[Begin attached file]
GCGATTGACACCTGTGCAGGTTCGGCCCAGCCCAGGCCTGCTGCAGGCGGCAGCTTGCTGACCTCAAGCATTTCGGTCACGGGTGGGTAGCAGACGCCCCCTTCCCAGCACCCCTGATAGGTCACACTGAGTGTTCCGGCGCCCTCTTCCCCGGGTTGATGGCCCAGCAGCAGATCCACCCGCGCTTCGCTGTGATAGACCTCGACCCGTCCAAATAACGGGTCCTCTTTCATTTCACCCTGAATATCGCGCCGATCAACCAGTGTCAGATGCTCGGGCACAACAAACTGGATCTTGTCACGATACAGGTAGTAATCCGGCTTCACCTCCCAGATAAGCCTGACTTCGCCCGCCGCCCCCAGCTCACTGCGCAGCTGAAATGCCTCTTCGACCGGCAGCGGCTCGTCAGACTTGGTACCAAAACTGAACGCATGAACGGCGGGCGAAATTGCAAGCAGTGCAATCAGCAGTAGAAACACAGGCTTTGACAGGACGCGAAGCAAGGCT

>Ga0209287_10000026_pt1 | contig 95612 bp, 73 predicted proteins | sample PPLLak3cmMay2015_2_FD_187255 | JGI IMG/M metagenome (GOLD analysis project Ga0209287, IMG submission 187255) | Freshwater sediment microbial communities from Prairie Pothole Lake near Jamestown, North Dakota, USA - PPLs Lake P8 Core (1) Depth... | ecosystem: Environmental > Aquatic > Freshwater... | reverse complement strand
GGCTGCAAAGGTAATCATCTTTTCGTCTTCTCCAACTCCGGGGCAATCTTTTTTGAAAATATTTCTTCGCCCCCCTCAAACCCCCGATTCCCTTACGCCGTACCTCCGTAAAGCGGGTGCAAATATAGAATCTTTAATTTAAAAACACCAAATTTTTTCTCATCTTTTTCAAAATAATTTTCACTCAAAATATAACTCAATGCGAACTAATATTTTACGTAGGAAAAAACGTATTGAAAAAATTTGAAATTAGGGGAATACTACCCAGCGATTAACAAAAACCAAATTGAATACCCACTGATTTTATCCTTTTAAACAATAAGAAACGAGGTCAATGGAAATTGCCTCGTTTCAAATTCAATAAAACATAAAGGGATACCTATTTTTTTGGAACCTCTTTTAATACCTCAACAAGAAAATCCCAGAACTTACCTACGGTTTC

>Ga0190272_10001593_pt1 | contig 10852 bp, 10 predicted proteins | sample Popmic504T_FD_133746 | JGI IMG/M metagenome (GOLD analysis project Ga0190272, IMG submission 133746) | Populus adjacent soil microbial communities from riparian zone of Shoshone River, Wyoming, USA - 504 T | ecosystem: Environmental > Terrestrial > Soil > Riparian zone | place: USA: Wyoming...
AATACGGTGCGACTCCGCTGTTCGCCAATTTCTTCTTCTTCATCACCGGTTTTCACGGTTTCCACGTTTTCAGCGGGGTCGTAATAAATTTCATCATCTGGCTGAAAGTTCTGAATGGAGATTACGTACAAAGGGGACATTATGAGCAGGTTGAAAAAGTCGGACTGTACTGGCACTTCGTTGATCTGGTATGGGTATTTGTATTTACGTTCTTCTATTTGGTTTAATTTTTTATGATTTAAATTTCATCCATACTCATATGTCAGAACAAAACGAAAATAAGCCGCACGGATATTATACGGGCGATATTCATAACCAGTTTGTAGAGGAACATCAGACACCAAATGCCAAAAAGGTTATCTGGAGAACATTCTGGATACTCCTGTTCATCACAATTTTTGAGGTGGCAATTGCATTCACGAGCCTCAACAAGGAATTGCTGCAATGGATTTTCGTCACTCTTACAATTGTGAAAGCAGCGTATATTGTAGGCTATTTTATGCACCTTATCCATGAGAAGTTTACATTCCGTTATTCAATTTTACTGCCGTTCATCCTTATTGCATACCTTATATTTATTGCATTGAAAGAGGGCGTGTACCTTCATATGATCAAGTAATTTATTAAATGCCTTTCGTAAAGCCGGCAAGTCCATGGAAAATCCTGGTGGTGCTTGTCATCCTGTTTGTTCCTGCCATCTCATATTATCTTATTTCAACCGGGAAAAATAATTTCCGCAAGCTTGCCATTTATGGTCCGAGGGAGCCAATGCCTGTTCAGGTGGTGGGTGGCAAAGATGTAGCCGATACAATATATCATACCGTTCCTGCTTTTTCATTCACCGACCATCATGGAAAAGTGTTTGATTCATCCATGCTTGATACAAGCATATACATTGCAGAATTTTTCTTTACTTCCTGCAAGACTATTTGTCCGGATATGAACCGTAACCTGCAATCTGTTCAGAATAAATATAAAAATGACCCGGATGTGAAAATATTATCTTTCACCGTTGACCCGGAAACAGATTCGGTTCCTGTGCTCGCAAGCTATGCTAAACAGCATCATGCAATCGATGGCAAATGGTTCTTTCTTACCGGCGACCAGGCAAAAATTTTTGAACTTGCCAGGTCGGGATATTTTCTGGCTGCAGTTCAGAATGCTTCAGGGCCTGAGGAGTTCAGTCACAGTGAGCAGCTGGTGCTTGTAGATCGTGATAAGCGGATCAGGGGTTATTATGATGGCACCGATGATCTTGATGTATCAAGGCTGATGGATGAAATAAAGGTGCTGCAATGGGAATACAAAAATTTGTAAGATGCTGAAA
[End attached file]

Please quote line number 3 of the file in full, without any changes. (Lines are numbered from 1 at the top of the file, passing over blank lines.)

GGCTGCAAAGGTAATCATCTTTTCGTCTTCTCCAACTCCGGGGCAATCTTTTTTGAAAATATTTCTTCGCCCCCCTCAAACCCCCGATTCCCTTACGCCGTACCTCCGTAAAGCGGGTGCAAATATAGAATCTTTAATTTAAAAACACCAAATTTTTTCTCATCTTTTTCAAAATAATTTTCACTCAAAATATAACTCAATGCGAACTAATATTTTACGTAGGAAAAAACGTATTGAAAAAATTTGAAATTAGGGGAATACTACCCAGCGATTAACAAAAACCAAATTGAATACCCACTGATTTTATCCTTTTAAACAATAAGAAACGAGGTCAATGGAAATTGCCTCGTTTCAAATTCAATAAAACATAAAGGGATACCTATTTTTTTGGAACCTCTTTTAATACCTCAACAAGAAAATCCCAGAACTTACCTACGGTTTC